On November 7, 2018 the UK Government opened a public consultation on the Digital Service Tax (DST) it intends to introduce in April 2020. This DST is designed as an interim response, pending global reform, to the challenges that digital businesses create for the international corporate tax system, as set out in the UK Government’s previous position papers. The UK Government is consulting on the detailed design and implementation of that tax ahead of its inclusion in the 2019-20 Finance Bill.

 

The consultation seeks views on the detailed design, implementation and administration of the DST. This includes:

·   The proposed approach to defining the business activities in scope of the tax;

·   The proposed approach for determining the instances when revenues become taxable;

·   The detailed design of the safe harbour;

·   The effect of the DST being a deductible expense for corporate tax purposes;

·   The review mechanism and the link to the international process; and

·   Reporting and payment.

 

The consultation runs until February 28, 2019.

 

In this respect the UK Government has issued a consultation document that discusses a.o. the following topics:

·   Introduction

o  Nature of the challenge

o  Solving the challenge

o  Interim action

o  What that solution looks like

o  The purpose of the consultation

·   User participation

o  Overview

o  Meaning of user participation

o  Relevance of user participation for different businesses

·   Business activities in scope

o  Scope of the Digital Services Tax (DST)

o  Proposed approach

o  Defining in-scope activities

§   Provision of a social media platform

§   Provision of a search engine

§   Provision of an online marketplace

o  Isolating in-scope business activities

o  Business activities not in scope of the DST

o  Boundary issues

§   Boundary between a marketplace and the selling of own goods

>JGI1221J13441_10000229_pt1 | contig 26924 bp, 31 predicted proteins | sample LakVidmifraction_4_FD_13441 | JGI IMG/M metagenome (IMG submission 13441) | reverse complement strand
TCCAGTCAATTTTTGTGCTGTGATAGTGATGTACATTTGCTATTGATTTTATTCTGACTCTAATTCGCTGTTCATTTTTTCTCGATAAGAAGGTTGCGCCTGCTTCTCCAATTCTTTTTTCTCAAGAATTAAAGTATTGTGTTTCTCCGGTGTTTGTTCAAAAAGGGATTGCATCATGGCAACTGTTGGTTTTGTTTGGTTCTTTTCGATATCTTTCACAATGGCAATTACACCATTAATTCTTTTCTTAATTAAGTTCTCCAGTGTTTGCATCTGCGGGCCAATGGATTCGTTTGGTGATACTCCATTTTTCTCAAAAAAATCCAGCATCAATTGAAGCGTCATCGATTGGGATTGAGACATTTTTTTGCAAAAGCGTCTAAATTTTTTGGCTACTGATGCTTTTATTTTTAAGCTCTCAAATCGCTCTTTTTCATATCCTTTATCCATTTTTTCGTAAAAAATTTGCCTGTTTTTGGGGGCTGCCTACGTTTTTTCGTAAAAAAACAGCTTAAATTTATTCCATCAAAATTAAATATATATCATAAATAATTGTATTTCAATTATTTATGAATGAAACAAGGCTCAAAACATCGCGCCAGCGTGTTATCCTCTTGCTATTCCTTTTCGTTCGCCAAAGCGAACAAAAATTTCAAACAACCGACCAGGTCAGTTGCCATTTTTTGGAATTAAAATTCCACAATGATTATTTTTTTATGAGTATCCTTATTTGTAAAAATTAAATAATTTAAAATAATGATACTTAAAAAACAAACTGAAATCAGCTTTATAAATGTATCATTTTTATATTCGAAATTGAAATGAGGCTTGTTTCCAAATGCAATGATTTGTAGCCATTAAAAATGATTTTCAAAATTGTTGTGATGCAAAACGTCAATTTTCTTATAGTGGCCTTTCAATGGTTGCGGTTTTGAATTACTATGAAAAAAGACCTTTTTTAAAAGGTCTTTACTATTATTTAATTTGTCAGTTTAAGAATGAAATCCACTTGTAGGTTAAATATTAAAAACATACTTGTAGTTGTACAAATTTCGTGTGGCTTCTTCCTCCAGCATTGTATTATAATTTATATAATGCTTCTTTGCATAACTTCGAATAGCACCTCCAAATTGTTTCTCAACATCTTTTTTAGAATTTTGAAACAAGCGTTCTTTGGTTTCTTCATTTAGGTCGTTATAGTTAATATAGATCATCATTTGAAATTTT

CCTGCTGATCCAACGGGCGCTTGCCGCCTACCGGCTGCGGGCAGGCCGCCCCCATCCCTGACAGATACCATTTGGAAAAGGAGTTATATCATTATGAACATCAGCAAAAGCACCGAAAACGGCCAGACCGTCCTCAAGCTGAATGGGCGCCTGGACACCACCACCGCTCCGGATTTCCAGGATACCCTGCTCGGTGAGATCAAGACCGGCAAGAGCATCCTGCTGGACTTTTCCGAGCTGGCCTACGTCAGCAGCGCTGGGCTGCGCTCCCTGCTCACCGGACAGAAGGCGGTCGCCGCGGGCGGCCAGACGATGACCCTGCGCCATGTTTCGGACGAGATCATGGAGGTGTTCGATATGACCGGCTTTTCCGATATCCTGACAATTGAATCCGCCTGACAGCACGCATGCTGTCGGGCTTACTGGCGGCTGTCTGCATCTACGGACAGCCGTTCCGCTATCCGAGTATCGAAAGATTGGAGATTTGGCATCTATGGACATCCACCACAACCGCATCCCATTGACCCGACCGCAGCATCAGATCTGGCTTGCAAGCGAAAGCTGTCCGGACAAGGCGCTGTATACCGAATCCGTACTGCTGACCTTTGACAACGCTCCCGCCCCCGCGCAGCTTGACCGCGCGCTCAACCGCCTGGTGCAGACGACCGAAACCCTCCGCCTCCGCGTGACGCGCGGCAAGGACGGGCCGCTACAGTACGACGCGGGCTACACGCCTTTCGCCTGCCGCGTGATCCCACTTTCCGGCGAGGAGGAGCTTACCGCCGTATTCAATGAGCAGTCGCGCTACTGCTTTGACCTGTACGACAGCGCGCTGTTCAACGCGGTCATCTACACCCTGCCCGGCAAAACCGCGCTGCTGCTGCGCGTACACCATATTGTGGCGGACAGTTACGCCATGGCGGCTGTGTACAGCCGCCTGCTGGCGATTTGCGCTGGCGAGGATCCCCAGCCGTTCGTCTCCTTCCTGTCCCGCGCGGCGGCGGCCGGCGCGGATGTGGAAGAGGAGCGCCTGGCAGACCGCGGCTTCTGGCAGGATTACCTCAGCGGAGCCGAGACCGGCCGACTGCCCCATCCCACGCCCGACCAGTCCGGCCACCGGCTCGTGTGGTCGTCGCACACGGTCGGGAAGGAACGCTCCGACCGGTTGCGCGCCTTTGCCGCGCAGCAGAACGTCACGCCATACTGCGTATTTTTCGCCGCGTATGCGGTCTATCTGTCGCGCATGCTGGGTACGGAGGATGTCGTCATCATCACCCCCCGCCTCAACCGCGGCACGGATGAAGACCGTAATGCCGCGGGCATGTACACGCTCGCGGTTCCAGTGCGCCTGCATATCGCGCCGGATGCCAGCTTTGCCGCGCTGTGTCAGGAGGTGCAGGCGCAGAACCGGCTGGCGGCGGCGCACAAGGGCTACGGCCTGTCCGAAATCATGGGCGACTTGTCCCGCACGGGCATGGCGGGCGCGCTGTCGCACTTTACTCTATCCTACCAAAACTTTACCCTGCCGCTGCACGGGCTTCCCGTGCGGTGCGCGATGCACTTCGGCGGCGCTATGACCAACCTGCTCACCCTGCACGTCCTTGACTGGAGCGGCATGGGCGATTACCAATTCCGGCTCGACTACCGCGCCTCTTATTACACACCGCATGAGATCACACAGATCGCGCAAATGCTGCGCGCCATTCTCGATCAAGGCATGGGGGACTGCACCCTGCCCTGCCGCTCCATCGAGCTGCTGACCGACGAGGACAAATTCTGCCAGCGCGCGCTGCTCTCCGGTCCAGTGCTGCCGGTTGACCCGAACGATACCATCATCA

§   Boundary between a search engine and a website

§   Boundary between a social media platform and a website with comment functionality

§   Boundary between online content and a social media platform

·   Revenues in scope

o  Taxable revenues

o  Attributing revenues to in-scope business lines

o  Costs

·   UK revenues

o  Overview

o  Meaning of a user

o  Meaning of revenue linked to the participation of a user (UK revenues)

o  Meaning of a UK user

§   Basic approach

§   More challenging cases

o  Cross-border transactions

·   Rate and de minimis thresholds

o  Rate

o  Threshold and allowance

§   Application to legal entities

·   Safe harbour

o  Overview

o  Calculation of the safe harbour

o  Profit margin

o  Election and timing

·   Deductibility and crediting

o  Deductibility

§   Example 1 – Revenue realised by a UK principal company

§   Example 2 – A UK service provider to a foreign principal company

§   Example 3 – Revenue realised by a UK distributor for a foreign principal company

o  Crediting

·   Review clause and global reform

o  Link to the international process

o  Review clause

·   Interaction with international obligations

o  Overview

o  Tax treaties

§   Non-discrimination

§   Income tax

o  OECD principles

·   Reporting

o  Overview

o  Chargeable entity and liability

o  Reporting Periods

o  Reporting requirements

o  Registration requirements

·   Payment and compliance

o  Payment deadlines

o  Nominated entity

o  Commencement

o  Anti-Avoidance

o  Compliance

 

The consultation document also contains an Annex (Annex A) containing examples of business activities that are in and out-of-scope.

 

Click here to be forwarded to the consultation document as available on the website of the UK Government.

 

 

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